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2014 Mets Bullpen Preview: The new guys

In the third of a four-part series on the Mets' bullpen, we look at some pitchers who are new to the team.

This guy.
This guy.

In an effort to make sense of the Mets’ bullpen options heading into 2014, I’ve assembled what should be a fairly comprehensive list of the relief pitchers who have at least a reasonable chance to start the season on the Mets’ 25-man roster in 2014. The pitchers are sorted into four categories: "Locks" (players guaranteed to make the team), "In the Mix" (players who still need to prove their value to the team), "New Guys" (recent acquisitions), and "Long Shots & Depth" (younger farmhands who might not be ready to make the team). Each pitcher is listed with his age on Opening Day 2014.

Today we’ll look at some of the new guys who will be competing for spots in spring training.

Here's the rest of the series:

Part 1: The locks
Part 2: In the mix

Joel Carreño, RHP, Age 27

Through 2012, Carreño had posted pedestrian minor league numbers as a starting pitcher. The Blue Jays switched him to the bullpen, and in 2013 he had an excellent season across Doubel-A and Triple-A. John Sickels from Minor League Ball said this about Carreno back in 2011:

"There's nothing wrong with his fastball, a 91-94 MPH pitch with some movement, but he needs to show more confidence in it and has trouble commanding it at times. He has an adequate changeup, but for the most part the fastball/slider combination is his mainstay."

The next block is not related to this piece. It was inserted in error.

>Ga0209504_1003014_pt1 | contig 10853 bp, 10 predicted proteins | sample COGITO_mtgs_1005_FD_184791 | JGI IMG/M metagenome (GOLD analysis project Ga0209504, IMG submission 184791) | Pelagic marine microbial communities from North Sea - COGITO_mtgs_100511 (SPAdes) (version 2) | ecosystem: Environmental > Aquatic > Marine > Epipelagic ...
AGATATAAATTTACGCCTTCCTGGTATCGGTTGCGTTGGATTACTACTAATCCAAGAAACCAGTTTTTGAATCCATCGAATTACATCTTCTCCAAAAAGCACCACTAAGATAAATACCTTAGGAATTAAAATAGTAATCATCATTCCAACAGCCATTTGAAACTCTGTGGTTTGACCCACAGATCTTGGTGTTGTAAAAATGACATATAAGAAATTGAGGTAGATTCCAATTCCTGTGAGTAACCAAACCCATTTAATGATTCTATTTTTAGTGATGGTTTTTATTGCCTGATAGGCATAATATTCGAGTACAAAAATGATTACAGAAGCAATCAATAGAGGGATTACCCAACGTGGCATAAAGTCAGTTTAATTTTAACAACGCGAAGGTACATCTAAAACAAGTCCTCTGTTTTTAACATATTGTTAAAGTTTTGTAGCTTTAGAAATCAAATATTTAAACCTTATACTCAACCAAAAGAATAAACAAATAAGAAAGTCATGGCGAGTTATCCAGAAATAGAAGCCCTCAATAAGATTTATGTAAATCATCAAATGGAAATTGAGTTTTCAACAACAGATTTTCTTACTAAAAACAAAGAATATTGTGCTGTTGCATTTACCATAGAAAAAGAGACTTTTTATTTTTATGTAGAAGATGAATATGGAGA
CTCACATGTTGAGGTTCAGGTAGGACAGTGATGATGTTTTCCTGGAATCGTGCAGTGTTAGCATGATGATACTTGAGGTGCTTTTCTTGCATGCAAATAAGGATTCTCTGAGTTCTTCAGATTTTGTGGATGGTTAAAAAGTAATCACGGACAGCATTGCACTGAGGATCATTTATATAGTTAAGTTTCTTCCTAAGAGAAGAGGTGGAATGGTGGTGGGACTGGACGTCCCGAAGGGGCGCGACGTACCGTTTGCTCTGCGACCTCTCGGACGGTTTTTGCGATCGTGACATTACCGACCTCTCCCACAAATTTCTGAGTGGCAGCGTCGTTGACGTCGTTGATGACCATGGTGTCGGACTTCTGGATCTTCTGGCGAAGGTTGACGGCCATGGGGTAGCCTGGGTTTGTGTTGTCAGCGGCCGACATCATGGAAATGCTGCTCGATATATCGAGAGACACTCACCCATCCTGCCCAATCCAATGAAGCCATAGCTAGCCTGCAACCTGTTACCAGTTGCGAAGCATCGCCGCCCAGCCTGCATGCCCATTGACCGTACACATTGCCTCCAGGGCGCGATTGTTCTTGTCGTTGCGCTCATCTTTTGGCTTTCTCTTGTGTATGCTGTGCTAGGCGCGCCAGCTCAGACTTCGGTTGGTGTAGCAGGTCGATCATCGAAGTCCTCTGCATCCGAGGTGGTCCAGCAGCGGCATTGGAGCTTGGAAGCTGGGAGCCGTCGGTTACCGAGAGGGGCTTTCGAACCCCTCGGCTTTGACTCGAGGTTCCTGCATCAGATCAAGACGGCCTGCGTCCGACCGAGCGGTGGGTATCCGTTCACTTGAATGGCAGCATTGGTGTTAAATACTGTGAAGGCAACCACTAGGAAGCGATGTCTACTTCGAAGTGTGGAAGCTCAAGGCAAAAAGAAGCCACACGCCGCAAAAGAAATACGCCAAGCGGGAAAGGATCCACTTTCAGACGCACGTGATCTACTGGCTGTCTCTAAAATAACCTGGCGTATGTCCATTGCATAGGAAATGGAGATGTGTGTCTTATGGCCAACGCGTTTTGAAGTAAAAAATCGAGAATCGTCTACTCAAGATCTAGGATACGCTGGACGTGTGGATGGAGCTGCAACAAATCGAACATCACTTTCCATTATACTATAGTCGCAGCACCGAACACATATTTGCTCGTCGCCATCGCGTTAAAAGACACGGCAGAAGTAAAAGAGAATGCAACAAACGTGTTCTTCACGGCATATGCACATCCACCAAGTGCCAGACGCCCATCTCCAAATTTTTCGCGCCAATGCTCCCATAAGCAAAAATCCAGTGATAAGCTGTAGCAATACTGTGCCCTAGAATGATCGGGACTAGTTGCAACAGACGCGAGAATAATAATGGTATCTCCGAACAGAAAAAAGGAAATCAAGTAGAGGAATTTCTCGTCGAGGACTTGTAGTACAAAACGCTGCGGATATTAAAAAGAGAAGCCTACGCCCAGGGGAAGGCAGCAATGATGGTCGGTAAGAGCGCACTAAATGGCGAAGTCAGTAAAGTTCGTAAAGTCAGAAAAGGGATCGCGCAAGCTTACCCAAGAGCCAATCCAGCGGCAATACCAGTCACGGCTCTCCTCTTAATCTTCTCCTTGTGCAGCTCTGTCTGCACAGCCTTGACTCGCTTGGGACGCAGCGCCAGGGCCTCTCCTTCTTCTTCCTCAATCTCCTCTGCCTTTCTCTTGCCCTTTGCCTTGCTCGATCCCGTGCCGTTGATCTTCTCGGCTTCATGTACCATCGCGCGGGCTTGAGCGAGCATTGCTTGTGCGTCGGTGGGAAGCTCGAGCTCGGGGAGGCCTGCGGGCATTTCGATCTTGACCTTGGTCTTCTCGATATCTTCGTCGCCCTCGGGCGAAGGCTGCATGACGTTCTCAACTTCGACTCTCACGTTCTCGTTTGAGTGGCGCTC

That fastball/breaking ball combination worked well out of the pen last season, and may give him a legitimate shot at making the Mets’ bullpen this spring.

Ryan Reid, RHP, Age 29

Natural ability is definitely not Reid’s strongest suit. He has a tailing fastball that induces a fair number of ground balls, and his slider induces swinging strikes with some regularity. With mediocre velocity and no third pitch, Reid will probably struggle against left-handed batters. Nevertheless, he seems like a strong ROOGY candidate, perhaps a slightly better version of Greg Burke—without the extreme sidearm delivery.

Miguel Socolovich, RHP, Age 27

With recent success pitching in Nippon Professional Baseball (NPB), and making progress in multiple Triple-A seasons, Socolovich hopes to finally break through this spring. His fastball ranges from 90–95 MPH and, like Reid, he looks to be very hard on right-handed hitters. With a slider and changeup at his disposal, Socolovich has interesting potential and could surprise some people in camp.